Robert Foster looked out over the cavernous exhibit hall at the Home Delivery World annual conference in Philadelphia yesterday and remarked that nearly all of the vendors were there to support, in one form or another, the last-mile fulfillment and delivery of heavy goods.
“I’d say it’s about 90-10 [percent],” the senior director of business development of Miami-based Ryder System, Inc.’s (NYSE:R) last-mile division, said in reference to the ratio of exhibitors pushing heavy goods over those selling into the traditional parcel business, which is how e-commerce and final mile delivery got started and which still dominates the trade. Foster noted that neither FedEx Corp. nor UPS Inc., the parcel industry’s twin behemoths, had booths at the show (they had exhibited in prior years). Amazon.com, Inc. (NASDAQ:AMZN) had no booth. The U.S. Postal Service had a small one.
Yet brokerage and third-party logistics giant C.H. Robinson Worldwide Inc. (NASDAQ: CHRW) had a booth. As did truckload, intermodal and logistics provider J.B. Hunt Transport Services, Inc.’s (NASDAQ:JBHT) final-mile division. So did Schneider, Inc. (NYSE: SNDR), and HNRY Logistics, the new brokerage and third-party logistics (3PL) arm of less-than-truckload (LTL) carrier YRC Worldwide (NASDAQ:YRCW). The exhibit hall at the Pennsylvania Convention Center had no shortage of physical equipment on display that was clearly designed to haul bigger stuff.
In its seventh year, and with attendance that has grown more than 12-fold since 200 people showed up at the inaugural event in 2013, Home Delivery World is experiencing a change in the narrative. The focus is now on the goods segment that previously was a blip on the e-commerce and final-mile radar screen. Parcels, which are conveyable, symmetrical and easy to deliver, has become, in relative terms, child’s play. Besides, the space is dominated by a select group of very big guns. The competitive moat is wide.
By contrast, the last-mile delivery segment of such non-conveyable items as appliances, treadmills and building materials is relatively open, though newbies do have to deal with XPO Logistics, Inc. (NYSE:XPO), the acknowledged industry leader. Unlike the low-margin parcel space, heavy goods has fatter revenue and profit opportunities, mainly because the work is more labor intensive and challenging than just dropping off a package. Delivery firms can charge hundreds of dollars for delivering, setting up, installing and taking away large-format items. And its where the LTL and truckload carriers will converge to do battle.
FedEx and UPS don’t directly play in the heavy-goods space, though Foster said they’d like to and probably will. FedEx Freight, the company’s LTL arm, has plans to roll out a last-mile service for heavy goods in the coming months. Word is that UPS has similar plans on the drawing board. FedEx Chief Financial Officer Alan B. Graf Jr. said on the company’s most recent analyst call that the company loves big, heavy freight. That may be because FedEx, as well as its chief rival, can charge a fortune in both base rates and hefty accessorial charges.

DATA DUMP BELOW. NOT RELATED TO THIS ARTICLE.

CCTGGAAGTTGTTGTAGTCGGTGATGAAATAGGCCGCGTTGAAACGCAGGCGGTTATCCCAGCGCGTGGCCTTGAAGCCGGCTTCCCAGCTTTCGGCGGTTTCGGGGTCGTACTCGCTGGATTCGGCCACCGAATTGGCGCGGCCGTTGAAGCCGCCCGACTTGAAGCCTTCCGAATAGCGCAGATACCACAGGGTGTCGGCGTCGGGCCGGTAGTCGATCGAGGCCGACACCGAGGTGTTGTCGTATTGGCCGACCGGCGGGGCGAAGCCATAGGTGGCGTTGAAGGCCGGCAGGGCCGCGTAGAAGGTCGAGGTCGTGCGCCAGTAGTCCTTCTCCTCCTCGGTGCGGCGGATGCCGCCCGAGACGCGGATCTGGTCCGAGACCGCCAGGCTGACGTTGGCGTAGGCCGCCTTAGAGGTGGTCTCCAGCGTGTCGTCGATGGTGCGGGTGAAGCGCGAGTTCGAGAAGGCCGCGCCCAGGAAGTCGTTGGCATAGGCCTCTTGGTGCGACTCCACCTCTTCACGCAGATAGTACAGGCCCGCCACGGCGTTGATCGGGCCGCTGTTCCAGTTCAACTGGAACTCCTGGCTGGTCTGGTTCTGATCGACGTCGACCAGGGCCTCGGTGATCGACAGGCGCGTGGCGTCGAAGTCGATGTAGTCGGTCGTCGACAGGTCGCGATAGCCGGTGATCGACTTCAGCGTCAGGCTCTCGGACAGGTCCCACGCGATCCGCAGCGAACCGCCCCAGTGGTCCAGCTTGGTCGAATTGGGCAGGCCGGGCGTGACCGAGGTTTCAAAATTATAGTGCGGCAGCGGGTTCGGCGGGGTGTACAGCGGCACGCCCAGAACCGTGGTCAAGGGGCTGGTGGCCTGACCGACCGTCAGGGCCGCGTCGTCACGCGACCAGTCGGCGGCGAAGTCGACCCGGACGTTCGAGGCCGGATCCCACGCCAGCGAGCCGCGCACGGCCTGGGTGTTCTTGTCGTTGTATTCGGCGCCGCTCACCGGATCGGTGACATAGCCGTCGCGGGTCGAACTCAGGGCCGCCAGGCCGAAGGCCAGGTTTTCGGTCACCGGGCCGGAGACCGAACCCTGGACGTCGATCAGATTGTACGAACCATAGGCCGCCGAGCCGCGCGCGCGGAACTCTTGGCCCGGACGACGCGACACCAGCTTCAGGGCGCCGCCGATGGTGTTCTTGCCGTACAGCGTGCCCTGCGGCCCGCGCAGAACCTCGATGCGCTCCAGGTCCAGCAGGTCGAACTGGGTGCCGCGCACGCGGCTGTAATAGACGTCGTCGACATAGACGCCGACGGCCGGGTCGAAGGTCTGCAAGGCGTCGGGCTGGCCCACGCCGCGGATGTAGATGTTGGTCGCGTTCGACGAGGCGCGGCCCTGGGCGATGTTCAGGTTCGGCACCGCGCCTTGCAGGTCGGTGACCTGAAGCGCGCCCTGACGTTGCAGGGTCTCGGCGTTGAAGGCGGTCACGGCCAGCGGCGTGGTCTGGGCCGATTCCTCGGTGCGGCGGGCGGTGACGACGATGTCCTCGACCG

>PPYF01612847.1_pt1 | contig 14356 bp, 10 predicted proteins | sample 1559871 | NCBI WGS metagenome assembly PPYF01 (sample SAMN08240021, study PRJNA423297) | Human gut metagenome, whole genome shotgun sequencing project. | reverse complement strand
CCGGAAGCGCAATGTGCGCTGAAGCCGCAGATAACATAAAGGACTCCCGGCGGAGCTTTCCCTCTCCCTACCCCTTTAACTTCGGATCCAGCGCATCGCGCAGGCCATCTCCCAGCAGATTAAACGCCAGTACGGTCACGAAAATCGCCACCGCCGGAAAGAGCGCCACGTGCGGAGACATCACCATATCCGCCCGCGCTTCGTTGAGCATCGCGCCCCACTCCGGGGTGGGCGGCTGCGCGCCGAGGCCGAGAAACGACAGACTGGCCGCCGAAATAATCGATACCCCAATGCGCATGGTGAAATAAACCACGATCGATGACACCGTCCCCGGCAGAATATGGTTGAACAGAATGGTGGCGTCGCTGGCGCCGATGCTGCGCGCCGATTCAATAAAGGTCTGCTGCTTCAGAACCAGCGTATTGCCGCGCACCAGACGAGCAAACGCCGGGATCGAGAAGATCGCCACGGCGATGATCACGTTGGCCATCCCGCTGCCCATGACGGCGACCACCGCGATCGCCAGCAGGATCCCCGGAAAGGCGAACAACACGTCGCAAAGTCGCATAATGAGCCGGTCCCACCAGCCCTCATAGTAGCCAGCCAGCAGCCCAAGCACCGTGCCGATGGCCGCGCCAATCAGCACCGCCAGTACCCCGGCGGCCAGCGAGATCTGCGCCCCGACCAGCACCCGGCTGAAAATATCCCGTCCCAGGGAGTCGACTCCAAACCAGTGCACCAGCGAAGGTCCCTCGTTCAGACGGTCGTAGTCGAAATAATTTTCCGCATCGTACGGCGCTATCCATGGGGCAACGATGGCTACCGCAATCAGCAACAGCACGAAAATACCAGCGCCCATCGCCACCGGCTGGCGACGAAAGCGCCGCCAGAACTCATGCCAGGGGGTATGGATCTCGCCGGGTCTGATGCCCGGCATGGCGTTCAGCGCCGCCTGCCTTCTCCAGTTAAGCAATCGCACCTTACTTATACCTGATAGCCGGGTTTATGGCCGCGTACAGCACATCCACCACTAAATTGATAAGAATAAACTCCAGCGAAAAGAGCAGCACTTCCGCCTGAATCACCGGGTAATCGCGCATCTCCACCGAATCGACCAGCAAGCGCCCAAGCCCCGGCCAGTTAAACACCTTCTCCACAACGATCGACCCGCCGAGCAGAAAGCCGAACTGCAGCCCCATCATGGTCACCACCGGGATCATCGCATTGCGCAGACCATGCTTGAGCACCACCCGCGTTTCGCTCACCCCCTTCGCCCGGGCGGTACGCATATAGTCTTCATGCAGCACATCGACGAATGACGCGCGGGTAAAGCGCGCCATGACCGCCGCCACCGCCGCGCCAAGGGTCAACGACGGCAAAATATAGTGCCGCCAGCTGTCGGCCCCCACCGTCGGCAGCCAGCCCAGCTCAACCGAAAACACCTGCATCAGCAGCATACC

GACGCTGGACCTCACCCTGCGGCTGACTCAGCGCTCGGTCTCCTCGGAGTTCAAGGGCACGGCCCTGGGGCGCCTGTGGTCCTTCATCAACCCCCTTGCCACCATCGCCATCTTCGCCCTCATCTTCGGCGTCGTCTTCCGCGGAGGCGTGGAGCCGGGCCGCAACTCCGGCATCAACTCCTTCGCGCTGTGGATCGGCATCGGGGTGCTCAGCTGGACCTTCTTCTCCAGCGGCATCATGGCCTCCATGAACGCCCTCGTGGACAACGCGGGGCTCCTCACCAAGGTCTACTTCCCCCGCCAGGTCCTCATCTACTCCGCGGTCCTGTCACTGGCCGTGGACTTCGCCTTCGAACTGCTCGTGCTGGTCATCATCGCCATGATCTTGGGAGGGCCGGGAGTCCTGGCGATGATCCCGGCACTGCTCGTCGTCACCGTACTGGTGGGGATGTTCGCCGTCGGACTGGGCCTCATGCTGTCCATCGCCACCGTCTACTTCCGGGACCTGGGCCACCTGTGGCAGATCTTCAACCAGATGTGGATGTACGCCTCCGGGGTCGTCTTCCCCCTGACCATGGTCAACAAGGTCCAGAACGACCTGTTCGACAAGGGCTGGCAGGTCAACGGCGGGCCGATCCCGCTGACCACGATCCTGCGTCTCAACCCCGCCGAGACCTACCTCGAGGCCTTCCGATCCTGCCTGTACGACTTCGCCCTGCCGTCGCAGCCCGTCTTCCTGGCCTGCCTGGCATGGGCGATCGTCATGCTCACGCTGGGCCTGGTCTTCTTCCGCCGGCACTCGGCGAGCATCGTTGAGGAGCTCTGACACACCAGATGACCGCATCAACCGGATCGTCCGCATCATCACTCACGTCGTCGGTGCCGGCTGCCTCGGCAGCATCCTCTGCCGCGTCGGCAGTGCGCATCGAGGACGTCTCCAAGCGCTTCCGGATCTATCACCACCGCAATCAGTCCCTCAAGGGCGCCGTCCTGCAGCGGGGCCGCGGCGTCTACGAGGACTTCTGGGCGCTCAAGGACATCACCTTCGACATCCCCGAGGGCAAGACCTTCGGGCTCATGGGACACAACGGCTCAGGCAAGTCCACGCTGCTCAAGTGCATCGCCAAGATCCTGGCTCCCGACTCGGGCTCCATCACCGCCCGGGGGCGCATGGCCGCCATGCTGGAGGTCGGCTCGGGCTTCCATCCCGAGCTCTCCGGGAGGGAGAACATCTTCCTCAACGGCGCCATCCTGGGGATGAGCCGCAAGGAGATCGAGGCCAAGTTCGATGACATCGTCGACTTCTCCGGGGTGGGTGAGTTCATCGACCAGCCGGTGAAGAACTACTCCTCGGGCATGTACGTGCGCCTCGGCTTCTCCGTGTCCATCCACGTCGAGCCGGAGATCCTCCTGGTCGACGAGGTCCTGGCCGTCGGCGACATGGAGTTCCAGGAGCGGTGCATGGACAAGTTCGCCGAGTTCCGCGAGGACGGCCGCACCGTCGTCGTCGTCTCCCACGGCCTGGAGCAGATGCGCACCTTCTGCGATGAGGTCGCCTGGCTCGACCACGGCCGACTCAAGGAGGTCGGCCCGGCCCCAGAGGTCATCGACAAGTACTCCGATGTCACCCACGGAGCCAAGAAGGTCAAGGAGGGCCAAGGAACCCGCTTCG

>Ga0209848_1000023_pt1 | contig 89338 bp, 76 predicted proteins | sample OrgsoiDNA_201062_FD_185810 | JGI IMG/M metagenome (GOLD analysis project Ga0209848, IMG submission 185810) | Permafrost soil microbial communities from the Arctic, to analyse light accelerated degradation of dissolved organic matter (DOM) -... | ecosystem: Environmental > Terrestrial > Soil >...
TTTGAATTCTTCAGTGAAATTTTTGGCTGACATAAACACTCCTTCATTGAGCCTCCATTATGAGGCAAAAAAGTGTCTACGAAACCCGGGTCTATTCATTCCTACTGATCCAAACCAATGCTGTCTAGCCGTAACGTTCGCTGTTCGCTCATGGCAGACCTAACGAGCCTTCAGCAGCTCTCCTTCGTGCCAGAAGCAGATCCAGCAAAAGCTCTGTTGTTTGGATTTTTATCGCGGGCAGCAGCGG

Heavy goods deliveries, now a $8.94 billion a year market, grew 10.5 percent from 2017 to 2018 after 9.4 percent growth from 2016 to 2017, according to the most recent data from consultancy SJ Consulting. Growth in the segment has compounded 9 percent per year since 2012, according to the firm’s data. This number is expected to increase substantially in years to come as new e-tailers come on line, and perhaps more significantly, traditional retailers throw open their entire SKU portfolios to online ordering.
Not everyone will win. Foster cautions that the biggest challenge is that large consumer non-durables were “not meant to be shipped” across the country, and instead were confined to very short-hauls from a department store to a nearby residence. Many will struggle to balance the cost to serve with the need for speed to satisfy customer requirements, especially from younger consumers who expect heavy goods deliveries to be executed with the same speed and precision as delivering, say, a mobile phone. Expedited delivery windows will further jack up expenses that are escalating across multiple fronts, Foster said. The problem, he said, is “that everyone thinks they can do it,” he added. Ryder has been in the home delivery market for 45 years and was Home Delivery World’s first major corporate sponsor.
Another challenge is that delivery firms are likely to be called upon to do more than deliver, and they will be pressured to perform at the speed of today’s business. For example, in June 2018 Ryder won a contract from luxury bedding e-tailer Boll & Branch to develop, from scratch, a last-mile delivery network supported by total end-to-end visibility for a new line of high-end mattresses. The product launch was set for September 2018, meaning Ryder had about six weeks to seamlessly integrate the information flow between the supplier’s factories, Boll & Branch and itself, a project that would typically take months. However, Ryder pulled it off, Foster said. As the heavy goods last-mile market grows, so will customers’ demands. It remains to be seen if delivery firms entering the space can work their own miracles.
What is no longer a question, at least in some minds, is the direction that home delivery is heading. “Heavy goods is the new parcel,” said Tony Dattilo, vice president of supply chain management firm Innovel Solutions, Inc.